Fired Teacher at Elite Philly Private School Pleads Guilty in Child Porn Case
Andrew Wolf was a math teacher at the prestigious Springside Chestnut Hill Academy, and prosecutors say some of his victims included his own students.
Just over eight months after the FBI arrested him amid a child pornography investigation, a former teacher at an elite private school in Philadelphia has entered a guilty plea in the case, which alarmingly involved some of his students.
Andrew Wolf, 42, who taught math at Springside Chestnut Hill Academy, pleaded guilty on Thursday afternoon to seven counts of manufacturing or attempting to manufacture child pornography and one count of conspiracy to manufacture child pornography. At least one victim’s mother was present in the courtroom. Also entering a guilty plea to the same charges on Thursday was Wolf’s accomplice, 20-year-old Kray Strange of Carthage, New York.
“A teacher facilitating the sexual exploitation of his young students is the stuff of parents’ nightmares,” said Jacqueline Maguire, special agent in charge of the FBI’s Philadelphia division in a statement. “Andrew Wolf and Kray Strange now admit taking advantage of vulnerable boys for their own vile gratification. Our Crimes Against Children Task Force works around the clock to identify, investigate, and lock up predators like these two — and, sadly, there are many. We’d urge adults to remind the kids in their lives that not everyone is who they say they are online.”
According to court documents, Strange connected with Wolf online after reading some stories the feds say Wolf published on a controversial “erotic literature” website that includes genres such as bestiality, incest and “adult-youth.”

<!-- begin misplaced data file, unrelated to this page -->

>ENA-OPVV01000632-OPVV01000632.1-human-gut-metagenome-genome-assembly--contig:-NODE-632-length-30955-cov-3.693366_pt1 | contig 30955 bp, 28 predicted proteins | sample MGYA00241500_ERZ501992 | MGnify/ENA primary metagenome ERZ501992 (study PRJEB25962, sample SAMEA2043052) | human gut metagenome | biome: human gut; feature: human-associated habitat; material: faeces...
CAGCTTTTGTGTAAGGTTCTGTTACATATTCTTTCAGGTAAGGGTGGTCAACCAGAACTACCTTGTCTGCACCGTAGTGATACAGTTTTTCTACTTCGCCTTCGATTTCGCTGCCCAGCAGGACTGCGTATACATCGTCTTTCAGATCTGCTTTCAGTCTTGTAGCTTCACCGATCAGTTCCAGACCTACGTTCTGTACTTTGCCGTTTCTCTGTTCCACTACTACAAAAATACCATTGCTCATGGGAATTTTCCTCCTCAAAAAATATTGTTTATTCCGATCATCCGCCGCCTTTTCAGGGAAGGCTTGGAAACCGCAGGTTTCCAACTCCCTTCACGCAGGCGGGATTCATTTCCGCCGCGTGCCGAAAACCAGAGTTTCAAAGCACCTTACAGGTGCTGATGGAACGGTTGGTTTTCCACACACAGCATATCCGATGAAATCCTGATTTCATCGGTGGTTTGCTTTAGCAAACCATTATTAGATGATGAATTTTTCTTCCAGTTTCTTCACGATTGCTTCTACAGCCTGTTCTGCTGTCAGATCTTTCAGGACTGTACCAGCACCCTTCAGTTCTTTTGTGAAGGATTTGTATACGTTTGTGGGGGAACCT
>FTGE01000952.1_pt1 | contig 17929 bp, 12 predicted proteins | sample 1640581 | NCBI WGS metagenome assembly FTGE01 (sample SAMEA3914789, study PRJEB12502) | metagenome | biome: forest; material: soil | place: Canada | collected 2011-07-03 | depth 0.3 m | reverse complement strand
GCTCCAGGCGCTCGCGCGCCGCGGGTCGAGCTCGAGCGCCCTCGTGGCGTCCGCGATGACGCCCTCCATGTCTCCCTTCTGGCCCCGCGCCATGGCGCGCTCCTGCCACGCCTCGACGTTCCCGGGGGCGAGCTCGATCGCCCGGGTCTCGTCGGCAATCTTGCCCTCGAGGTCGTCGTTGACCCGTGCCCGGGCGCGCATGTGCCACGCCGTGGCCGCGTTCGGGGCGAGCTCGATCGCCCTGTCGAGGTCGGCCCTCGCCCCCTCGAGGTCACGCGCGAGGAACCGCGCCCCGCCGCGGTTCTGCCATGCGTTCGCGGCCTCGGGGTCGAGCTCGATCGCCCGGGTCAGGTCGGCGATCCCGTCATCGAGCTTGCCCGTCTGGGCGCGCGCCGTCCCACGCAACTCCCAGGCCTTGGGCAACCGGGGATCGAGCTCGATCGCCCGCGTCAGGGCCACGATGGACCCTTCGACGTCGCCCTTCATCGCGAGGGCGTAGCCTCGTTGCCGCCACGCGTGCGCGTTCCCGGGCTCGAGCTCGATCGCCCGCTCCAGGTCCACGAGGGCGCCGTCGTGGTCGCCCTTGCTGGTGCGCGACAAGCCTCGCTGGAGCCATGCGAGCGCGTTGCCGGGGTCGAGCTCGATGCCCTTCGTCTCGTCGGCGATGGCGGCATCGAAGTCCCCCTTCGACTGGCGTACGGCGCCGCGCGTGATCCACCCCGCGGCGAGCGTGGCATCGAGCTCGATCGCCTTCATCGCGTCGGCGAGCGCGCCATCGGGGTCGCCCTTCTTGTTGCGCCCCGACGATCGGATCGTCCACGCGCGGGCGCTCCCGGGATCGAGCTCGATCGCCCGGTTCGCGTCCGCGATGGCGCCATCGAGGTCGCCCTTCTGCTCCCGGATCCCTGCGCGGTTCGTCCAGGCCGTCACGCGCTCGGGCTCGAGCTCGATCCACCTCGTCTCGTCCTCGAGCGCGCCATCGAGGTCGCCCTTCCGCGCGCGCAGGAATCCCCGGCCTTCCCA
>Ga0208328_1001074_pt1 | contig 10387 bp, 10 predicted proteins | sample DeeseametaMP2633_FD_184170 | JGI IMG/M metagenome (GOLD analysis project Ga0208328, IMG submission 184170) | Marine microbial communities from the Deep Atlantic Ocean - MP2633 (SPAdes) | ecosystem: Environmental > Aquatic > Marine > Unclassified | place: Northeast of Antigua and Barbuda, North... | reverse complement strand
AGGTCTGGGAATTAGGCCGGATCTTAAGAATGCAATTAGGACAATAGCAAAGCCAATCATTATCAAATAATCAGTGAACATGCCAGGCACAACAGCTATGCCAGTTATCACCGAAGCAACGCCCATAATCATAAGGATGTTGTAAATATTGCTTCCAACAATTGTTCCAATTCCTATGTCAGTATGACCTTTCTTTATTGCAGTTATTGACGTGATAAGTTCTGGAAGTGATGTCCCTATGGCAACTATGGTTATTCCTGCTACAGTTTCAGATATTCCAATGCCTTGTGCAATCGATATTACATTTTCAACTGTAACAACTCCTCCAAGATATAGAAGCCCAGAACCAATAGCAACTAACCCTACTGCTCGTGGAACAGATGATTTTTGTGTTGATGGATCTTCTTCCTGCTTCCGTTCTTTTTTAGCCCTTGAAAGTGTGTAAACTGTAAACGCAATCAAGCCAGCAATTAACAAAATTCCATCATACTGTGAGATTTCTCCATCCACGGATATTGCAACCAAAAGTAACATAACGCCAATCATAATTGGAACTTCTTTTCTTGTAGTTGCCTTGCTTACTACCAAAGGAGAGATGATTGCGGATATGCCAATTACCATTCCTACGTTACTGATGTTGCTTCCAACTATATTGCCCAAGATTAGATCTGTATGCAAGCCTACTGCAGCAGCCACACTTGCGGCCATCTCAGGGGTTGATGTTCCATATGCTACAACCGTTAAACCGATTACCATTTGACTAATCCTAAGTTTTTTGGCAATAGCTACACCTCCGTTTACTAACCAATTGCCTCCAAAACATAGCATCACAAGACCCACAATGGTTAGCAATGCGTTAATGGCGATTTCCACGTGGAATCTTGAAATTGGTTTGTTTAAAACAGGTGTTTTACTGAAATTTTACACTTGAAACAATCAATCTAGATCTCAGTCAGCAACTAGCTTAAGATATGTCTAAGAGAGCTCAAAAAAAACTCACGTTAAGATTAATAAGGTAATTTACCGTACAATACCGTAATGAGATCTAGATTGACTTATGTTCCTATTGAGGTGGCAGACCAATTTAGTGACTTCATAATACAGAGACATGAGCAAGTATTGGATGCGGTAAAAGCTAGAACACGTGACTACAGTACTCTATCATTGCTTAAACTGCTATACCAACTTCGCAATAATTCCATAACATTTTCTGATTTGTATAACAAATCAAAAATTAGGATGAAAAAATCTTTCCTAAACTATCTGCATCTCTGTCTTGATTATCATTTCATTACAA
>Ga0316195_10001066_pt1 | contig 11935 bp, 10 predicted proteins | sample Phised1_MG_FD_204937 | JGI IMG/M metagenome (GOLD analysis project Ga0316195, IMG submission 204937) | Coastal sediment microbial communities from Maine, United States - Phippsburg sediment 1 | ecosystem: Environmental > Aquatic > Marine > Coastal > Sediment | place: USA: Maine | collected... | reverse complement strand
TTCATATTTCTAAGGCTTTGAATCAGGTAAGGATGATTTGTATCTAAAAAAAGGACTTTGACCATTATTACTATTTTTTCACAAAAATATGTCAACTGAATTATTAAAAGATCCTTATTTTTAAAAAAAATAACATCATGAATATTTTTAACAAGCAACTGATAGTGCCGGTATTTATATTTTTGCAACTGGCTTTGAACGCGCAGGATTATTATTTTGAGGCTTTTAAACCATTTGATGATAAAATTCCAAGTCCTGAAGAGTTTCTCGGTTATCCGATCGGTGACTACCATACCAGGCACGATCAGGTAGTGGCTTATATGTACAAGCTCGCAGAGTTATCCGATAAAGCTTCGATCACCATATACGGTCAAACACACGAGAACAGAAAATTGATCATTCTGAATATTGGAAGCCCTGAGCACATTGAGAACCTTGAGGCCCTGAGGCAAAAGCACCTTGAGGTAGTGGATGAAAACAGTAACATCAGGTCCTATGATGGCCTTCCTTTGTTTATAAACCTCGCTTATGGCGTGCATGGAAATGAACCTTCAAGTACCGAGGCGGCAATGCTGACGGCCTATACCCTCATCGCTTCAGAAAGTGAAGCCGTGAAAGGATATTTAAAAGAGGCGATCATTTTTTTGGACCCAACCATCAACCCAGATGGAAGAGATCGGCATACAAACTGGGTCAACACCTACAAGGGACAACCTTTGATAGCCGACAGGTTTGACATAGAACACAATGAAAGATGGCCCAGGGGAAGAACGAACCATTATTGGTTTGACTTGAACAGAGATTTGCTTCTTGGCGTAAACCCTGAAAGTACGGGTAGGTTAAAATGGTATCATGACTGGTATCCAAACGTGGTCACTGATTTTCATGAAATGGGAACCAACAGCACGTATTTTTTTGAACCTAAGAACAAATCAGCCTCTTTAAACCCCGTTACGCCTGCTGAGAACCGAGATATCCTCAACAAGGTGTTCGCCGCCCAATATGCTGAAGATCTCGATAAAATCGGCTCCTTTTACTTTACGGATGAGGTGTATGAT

Investigators say Strange had experience tricking underage boys into sending him sexually explicit photos and videos by pretending to be a teenage girl. He’d use the names Alexandria and Leslie, among other aliases.
And in July 2020, Wolf and Strange began working together to target boys in Wolf’s middle school classes at Springside Chestnut Hill Academy, according to filings. Prosecutors say Wolf would identify the kids he wanted to target, giving Strange their names and social media accounts, and then Strange would go to work, illegally obtaining photos and videos of the boys and sending them to Wolf. The FBI also said in court documents that Wolf impersonated a young girl himself at times on TikTok and SnapChat, using the name Ashley Hamilton.
This was an organized process. In January 2021, say investigators, Wolf sent a message to Strange, telling him that he had decided “to make a Google doc to help organize baiting my students.” “So far I put in the sixth grade,” he continued, “but I’m going to keep working on it.”
The FBI executed search warrants on messaging apps and devices belonging to Wolf and Strange, and prosecutors said there were at least 25 baited victims, including kids positively identified as Springside Chestnut Hill Academy students.
When investigators searched Wolf’s Roxborough home, they say they also discovered that Wolf had been using the messaging app Telegram to “communicate with other like-minded child predators” since at least 2018 and that he kept doing so until the day before his arrest, when prosecutors say he used the app to receive a sexually explicit video of a boy of middle school age.
Attorneys representing Strange and Wolf did not respond to requests for comment. On Thursday afternoon, Steve Druggan, Springside’s outgoing head of school, told the academy’s community via email: “I know the news about Wolf, since it first broke last fall, has been concerning and difficult to process for many of you. We continue to offer support services for anyone who needs them through our division heads or division psychologists.” He added that Dr. Delvin Dinkins, the new head of school, “has been fully briefed on the situation and will take up communicating with the FBI and our community where I leave off.”
Sentencing in the case is scheduled for October 18th. Both men face a minimum of 15 years in federal prison as well as fines, restitution and anywhere from five years to a lifetime of supervised release after their prison terms are up.
With reporting by Walden Green